data scientist

The demand for data science is growing fast and employers are desperate for data scientists. Recruiters are struggling to find data scientists that can help them move their digital ambitions forward.

Developer recruitment platforms report seeing a sharp rise in the demand for data science-related IT skills.

The latest IT Skills Report by developer screening and interview platform DevSkiller recorded a 295% increase in the number of data science-related tasks recruiters were setting for candidates in the interview process during 2021.

So, this fuelled the growth of Python demand for which grew by 154%. Python is a programming language popular within data science and machine-learning applications.

Data analysis was seen in 32.69% of data science coding tests. “The rise in popularity of data science comes as little surprise given how valuable data has become to companies across the globe,” said Jakub Kubryński, CEO at DevSkiller. “The number of tasks in our testing catalogue related to Data Science and Python grew in 2021 by 158.33% and 113.33% respectively.”

Top IT Skills Report - Employers are desperate for data scientists
Top IT Skills Report

DevSkiller’s findings were based on 102,869 coding tests sent through the DevSkiller platform between 1 December 2020 and 1 December 2021.

The annual report aims to capture hiring trends from the global tech industry. For that, it is assessing the types of skills candidates are assessed on by recruiters.

Cybersecurity and QA (quality assurance) were also among the fastest-growing skills, along with programming language PHP, Scala and Blockchain.

Top IT Skills report: hiring insights - Employers are desperate for data scientists
Top IT Skills report: hiring insights

The pandemic of 2020 caused unprecedented disruption to the world. In 2021, the dust had finally started to settle and the figures emerged of the real effect on life, technology and business in the “new normal.” These changes and the challenges that came with them certainly make for interesting reading – not least in the world of technical recruitment.

Dubbed the ‘Great Resignation,’ according to the latest JOLTS report (Job Openings and Labor Turnover Survey), 4.4 million Americans left their jobs in September 2021, compared to 2.1 million per month at the start of 2020. September being the sixth month in a row that the figures had continued to rise.

The great resignation
The great resignation

The figure for November itself, showed a record 4.5million workers quitting their jobs. About 3% of the total workforce.

The reason for such a mass walkout was put down to people no longer wanting to work, so-called, “unreliable” positions that may leave them without a wage (or with a relatively small one) should another lockdown occur.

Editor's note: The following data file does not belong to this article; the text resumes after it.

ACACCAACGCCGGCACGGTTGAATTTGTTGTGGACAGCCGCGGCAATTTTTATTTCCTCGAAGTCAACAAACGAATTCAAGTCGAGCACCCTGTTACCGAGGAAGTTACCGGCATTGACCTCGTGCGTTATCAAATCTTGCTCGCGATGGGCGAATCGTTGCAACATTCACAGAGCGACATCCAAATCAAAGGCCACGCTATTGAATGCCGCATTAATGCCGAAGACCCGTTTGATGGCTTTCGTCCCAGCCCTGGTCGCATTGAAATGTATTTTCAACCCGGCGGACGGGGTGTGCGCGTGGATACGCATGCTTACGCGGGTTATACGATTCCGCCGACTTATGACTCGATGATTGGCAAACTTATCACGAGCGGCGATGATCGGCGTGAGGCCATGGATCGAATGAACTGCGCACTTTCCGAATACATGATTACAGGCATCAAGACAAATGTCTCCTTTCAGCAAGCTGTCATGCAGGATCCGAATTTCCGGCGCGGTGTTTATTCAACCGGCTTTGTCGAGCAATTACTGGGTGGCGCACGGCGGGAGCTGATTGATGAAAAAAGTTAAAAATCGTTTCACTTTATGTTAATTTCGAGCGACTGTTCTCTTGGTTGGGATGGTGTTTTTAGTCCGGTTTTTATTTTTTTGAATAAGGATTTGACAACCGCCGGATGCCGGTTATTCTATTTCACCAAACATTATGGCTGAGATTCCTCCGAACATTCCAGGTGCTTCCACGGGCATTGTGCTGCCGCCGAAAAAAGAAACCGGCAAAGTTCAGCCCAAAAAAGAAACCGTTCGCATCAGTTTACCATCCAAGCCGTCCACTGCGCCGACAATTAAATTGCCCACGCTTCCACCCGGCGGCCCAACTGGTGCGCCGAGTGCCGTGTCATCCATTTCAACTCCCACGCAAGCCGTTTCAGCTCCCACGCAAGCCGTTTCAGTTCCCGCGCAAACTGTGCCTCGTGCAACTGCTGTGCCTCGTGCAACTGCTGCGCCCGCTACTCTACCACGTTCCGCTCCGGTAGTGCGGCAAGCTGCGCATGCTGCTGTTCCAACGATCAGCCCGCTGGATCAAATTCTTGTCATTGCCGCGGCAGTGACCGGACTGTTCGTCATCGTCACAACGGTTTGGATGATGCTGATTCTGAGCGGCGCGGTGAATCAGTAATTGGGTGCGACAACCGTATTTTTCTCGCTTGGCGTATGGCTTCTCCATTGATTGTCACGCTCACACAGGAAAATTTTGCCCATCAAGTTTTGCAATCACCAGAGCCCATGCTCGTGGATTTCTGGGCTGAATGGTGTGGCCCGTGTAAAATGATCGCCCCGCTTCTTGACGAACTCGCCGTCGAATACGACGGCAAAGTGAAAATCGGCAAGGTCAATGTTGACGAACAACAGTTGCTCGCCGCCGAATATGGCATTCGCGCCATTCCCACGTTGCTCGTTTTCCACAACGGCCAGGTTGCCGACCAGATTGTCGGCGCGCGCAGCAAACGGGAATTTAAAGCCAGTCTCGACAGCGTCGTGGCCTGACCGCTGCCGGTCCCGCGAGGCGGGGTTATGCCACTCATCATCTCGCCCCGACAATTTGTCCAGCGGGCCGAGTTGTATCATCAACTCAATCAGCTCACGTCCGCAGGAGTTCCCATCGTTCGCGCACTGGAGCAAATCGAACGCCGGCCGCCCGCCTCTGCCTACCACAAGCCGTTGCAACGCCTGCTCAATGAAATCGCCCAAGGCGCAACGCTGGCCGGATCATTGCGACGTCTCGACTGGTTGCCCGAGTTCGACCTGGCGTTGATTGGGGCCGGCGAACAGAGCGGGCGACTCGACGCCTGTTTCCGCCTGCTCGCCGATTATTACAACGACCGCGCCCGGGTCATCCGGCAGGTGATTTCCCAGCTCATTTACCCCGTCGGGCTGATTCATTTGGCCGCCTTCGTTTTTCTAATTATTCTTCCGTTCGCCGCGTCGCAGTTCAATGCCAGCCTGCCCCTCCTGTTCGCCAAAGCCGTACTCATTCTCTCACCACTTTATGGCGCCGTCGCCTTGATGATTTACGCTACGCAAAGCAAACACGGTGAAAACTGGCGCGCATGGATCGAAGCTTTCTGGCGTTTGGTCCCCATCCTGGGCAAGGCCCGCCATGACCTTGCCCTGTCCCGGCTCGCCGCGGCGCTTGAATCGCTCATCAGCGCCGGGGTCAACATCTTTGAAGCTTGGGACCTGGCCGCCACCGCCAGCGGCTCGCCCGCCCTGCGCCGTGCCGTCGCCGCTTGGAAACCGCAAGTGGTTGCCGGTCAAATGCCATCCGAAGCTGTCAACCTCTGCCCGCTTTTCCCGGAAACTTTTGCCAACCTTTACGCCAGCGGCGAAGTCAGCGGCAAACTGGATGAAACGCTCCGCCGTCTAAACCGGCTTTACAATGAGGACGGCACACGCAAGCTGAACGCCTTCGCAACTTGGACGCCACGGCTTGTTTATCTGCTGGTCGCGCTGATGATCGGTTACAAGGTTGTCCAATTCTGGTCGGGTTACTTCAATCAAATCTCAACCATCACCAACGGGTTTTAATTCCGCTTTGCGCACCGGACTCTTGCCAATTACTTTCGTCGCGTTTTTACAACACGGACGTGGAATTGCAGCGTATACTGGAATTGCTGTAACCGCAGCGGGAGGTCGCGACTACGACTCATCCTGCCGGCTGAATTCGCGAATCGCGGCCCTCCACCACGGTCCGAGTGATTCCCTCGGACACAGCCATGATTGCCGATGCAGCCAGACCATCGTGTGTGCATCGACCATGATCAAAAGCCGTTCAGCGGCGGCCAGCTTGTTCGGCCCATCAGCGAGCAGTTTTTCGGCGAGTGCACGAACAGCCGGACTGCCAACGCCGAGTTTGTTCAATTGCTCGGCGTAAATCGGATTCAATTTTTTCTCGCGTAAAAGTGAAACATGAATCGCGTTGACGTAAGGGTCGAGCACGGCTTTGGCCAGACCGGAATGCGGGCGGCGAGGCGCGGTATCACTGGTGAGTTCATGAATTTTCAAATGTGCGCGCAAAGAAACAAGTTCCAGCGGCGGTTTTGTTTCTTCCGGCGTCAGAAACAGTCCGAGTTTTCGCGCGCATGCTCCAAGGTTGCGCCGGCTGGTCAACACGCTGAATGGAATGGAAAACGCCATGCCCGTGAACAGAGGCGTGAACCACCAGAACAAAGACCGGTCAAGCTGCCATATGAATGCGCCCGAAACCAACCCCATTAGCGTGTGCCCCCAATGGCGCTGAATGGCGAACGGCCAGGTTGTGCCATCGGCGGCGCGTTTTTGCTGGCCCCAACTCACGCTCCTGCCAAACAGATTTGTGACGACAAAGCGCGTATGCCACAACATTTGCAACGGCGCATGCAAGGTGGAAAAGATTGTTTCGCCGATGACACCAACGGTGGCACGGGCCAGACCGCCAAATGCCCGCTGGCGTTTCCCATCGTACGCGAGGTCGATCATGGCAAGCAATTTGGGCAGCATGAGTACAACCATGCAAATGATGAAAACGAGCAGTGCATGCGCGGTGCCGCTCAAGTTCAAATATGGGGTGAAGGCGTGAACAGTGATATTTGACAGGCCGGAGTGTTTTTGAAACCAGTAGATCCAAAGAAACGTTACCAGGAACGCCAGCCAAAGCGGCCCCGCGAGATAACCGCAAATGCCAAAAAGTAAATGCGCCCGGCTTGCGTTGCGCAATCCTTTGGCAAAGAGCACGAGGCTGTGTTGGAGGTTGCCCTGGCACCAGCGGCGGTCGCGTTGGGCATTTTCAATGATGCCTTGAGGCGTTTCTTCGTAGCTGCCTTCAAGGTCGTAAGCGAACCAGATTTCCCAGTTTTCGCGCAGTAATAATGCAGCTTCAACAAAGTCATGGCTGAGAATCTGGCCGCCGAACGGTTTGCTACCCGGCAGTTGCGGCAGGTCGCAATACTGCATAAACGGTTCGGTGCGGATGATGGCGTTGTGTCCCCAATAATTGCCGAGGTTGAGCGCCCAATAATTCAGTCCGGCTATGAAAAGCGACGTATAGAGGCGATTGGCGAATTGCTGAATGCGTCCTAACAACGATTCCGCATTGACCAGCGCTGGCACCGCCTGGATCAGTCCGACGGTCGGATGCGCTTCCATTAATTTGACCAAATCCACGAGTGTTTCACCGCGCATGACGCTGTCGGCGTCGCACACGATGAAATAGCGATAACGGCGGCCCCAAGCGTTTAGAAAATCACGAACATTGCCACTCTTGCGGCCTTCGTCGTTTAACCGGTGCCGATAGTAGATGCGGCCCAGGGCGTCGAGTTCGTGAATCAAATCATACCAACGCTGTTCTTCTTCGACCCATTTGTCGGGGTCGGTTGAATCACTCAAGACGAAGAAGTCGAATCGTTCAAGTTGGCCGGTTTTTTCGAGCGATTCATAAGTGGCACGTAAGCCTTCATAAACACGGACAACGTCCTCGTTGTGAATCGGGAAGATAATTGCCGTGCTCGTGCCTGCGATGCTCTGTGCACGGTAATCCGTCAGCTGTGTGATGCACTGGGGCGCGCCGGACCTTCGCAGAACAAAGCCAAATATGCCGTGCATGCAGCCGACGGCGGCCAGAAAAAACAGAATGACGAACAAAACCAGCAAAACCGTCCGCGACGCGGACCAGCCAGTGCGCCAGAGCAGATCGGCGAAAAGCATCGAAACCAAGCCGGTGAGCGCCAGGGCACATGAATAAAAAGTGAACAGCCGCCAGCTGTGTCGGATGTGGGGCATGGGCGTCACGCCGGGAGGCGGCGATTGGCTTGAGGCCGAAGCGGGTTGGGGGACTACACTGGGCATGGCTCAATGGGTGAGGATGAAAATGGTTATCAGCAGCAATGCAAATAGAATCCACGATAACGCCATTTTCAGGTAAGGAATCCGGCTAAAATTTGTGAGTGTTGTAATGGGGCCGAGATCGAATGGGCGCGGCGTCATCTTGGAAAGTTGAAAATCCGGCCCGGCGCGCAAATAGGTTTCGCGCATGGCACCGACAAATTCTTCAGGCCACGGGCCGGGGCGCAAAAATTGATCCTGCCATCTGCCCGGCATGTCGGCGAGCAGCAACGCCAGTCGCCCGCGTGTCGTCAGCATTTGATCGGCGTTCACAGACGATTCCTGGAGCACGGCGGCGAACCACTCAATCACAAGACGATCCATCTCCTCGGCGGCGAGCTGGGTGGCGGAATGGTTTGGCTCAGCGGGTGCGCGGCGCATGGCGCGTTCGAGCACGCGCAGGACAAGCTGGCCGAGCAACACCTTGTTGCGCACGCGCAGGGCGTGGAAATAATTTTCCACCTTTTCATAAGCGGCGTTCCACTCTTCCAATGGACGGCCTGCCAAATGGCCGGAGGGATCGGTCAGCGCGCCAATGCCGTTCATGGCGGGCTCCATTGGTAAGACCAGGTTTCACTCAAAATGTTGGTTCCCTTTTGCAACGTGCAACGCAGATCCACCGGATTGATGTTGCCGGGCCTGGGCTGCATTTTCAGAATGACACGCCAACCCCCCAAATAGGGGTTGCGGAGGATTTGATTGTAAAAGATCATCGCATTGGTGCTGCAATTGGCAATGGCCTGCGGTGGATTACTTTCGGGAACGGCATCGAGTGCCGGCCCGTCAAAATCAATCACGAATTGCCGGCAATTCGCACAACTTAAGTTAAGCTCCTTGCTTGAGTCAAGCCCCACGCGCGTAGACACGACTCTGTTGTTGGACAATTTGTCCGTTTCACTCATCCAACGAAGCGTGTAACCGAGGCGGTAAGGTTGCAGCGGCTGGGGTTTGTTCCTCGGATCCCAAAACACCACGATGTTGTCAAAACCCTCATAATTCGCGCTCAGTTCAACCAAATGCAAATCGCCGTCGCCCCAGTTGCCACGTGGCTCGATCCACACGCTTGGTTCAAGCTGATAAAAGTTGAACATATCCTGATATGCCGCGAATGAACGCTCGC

But how has all of this affected the technical hiring industry, especially with so many of its workers operating remotely?

The globalized IT workforce

In recent years, demand for developers and engineers has soared in most areas of the technology industry. With more technical positions available now than ever before, developers can demand huge salaries. In particularly niche roles, DevOps for instance, wages have soared, as the amount of qualified candidates remains scarce. But the pandemic has had a huge effect on this too.

For the first time ever, remote work is not only being talked about as a serious long-term option, but its popularity has also exponentially increased, due to the extremely rare working conditions brought about by the outbreak of COVID-19. This trend has had a knock-on effect on the tech talent landscape. Employers no longer need to search for qualified candidates ‘in their own backyard’.

With online technical assessments, video interviews, and the ability to hold a conference call from one’s own home, technical recruiters have started to search for developers further afield, and with surprising results. There has been an increase in the number of western tech companies, making hires in countries that before, were not on their radar.

Wrap up

In conclusion, this is the actual trend right now where employers are desperate for data scientists and how to workforce is moving with the great resignation event.

As a .NET/Microsoft developer, I see there are a lot of jobs for my skills and I think if a company wants a stable environment for sure invest in a digital transformation and Microsoft tools and philosophy is the right and more convenient way.

I like to read your comment about it. Please leave your message below or in the forum.

By Enrico

My greatest passion is technology. I am interested in multiple fields and I have a lot of experience in software design and development. I started professional development when I was 6 years. Today I am a strong full-stack .NET developer (C#, Xamarin, Azure)

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